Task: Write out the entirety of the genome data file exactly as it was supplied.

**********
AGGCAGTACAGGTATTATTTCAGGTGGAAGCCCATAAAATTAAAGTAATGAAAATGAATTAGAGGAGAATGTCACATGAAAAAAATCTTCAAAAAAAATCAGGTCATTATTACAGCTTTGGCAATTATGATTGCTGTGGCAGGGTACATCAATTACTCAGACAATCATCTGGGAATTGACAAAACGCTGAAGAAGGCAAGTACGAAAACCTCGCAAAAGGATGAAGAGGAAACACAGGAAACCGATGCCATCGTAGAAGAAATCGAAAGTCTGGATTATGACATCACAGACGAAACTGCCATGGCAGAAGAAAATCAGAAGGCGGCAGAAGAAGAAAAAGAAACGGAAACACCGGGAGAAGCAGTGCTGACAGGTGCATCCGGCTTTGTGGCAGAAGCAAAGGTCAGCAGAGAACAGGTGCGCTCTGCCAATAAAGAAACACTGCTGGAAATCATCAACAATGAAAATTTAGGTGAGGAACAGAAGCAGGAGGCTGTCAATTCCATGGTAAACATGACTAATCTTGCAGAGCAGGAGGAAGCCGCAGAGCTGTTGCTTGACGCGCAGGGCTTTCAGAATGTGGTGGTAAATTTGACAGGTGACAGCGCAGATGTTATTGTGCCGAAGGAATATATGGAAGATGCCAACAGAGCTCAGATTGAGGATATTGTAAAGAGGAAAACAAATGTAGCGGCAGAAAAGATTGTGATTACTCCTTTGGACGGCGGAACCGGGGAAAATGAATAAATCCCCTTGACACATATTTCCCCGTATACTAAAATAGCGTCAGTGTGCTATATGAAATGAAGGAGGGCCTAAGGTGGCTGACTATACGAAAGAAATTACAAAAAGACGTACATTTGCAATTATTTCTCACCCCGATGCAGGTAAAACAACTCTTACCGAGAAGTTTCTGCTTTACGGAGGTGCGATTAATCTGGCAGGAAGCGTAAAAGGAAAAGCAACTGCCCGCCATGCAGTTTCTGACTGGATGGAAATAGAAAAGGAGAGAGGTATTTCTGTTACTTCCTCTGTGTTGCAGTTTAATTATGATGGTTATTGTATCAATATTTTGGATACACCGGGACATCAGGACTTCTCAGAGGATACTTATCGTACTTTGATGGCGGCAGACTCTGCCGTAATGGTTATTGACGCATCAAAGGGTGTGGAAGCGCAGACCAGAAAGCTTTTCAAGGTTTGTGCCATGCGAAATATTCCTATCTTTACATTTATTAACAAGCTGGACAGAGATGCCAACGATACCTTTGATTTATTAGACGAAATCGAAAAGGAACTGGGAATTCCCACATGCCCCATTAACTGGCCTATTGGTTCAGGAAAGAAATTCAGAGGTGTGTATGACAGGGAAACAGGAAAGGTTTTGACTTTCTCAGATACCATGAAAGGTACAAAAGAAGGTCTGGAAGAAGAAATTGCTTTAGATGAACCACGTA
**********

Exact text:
AGGCAGTACAGGTATTATTTCAGGTGGAAGCCCATAAAATTAAAGTAATGAAAATGAATTAGAGGAGAATGTCACATGAAAAAAATCTTCAAAAAAAATCAGGTCATTATTACAGCTTTGGCAATTATGATTGCTGTGGCAGGGTACATCAATTACTCAGACAATCATCTGGGAATTGACAAAACGCTGAAGAAGGCAAGTACGAAAACCTCGCAAAAGGATGAAGAGGAAACACAGGAAACCGATGCCATCGTAGAAGAAATCGAAAGTCTGGATTATGACATCACAGACGAAACTGCCATGGCAGAAGAAAATCAGAAGGCGGCAGAAGAAGAAAAAGAAACGGAAACACCGGGAGAAGCAGTGCTGACAGGTGCATCCGGCTTTGTGGCAGAAGCAAAGGTCAGCAGAGAACAGGTGCGCTCTGCCAATAAAGAAACACTGCTGGAAATCATCAACAATGAAAATTTAGGTGAGGAACAGAAGCAGGAGGCTGTCAATTCCATGGTAAACATGACTAATCTTGCAGAGCAGGAGGAAGCCGCAGAGCTGTTGCTTGACGCGCAGGGCTTTCAGAATGTGGTGGTAAATTTGACAGGTGACAGCGCAGATGTTATTGTGCCGAAGGAATATATGGAAGATGCCAACAGAGCTCAGATTGAGGATATTGTAAAGAGGAAAACAAATGTAGCGGCAGAAAAGATTGTGATTACTCCTTTGGACGGCGGAACCGGGGAAAATGAATAAATCCCCTTGACACATATTTCCCCGTATACTAAAATAGCGTCAGTGTGCTATATGAAATGAAGGAGGGCCTAAGGTGGCTGACTATACGAAAGAAATTACAAAAAGACGTACATTTGCAATTATTTCTCACCCCGATGCAGGTAAAACAACTCTTACCGAGAAGTTTCTGCTTTACGGAGGTGCGATTAATCTGGCAGGAAGCGTAAAAGGAAAAGCAACTGCCCGCCATGCAGTTTCTGACTGGATGGAAATAGAAAAGGAGAGAGGTATTTCTGTTACTTCCTCTGTGTTGCAGTTTAATTATGATGGTTATTGTATCAATATTTTGGATACACCGGGACATCAGGACTTCTCAGAGGATACTTATCGTACTTTGATGGCGGCAGACTCTGCCGTAATGGTTATTGACGCATCAAAGGGTGTGGAAGCGCAGACCAGAAAGCTTTTCAAGGTTTGTGCCATGCGAAATATTCCTATCTTTACATTTATTAACAAGCTGGACAGAGATGCCAACGATACCTTTGATTTATTAGACGAAATCGAAAAGGAACTGGGAATTCCCACATGCCCCATTAACTGGCCTATTGGTTCAGGAAAGAAATTCAGAGGTGTGTATGACAGGGAAACAGGAAAGGTTTTGACTTTCTCAGATACCATGAAAGGTACAAAAGAAGGTCTGGAAGAAGAAATTGCTTTAGATGAACCACGTA